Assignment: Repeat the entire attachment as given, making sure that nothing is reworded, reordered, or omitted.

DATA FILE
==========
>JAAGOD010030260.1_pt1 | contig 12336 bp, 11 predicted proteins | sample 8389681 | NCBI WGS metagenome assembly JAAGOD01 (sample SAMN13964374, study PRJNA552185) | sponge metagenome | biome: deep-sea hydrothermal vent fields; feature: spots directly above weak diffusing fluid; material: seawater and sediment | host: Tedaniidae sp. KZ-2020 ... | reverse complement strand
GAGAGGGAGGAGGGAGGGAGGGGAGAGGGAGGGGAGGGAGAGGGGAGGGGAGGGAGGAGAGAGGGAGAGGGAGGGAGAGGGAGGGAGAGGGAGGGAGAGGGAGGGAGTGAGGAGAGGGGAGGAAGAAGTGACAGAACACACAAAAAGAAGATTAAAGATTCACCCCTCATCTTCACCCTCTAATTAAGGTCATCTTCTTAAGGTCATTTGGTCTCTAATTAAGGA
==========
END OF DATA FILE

>JAAGOD010030260.1_pt1 | contig 12336 bp, 11 predicted proteins | sample 8389681 | NCBI WGS metagenome assembly JAAGOD01 (sample SAMN13964374, study PRJNA552185) | sponge metagenome | biome: deep-sea hydrothermal vent fields; feature: spots directly above weak diffusing fluid; material: seawater and sediment | host: Tedaniidae sp. KZ-2020 ... | reverse complement strand
GAGAGGGAGGAGGGAGGGAGGGGAGAGGGAGGGGAGGGAGAGGGGAGGGGAGGGAGGAGAGAGGGAGAGGGAGGGAGAGGGAGGGAGAGGGAGGGAGAGGGAGGGAGTGAGGAGAGGGGAGGAAGAAGTGACAGAACACACAAAAAGAAGATTAAAGATTCACCCCTCATCTTCACCCTCTAATTAAGGTCATCTTCTTAAGGTCATTTGGTCTCTAATTAAGGA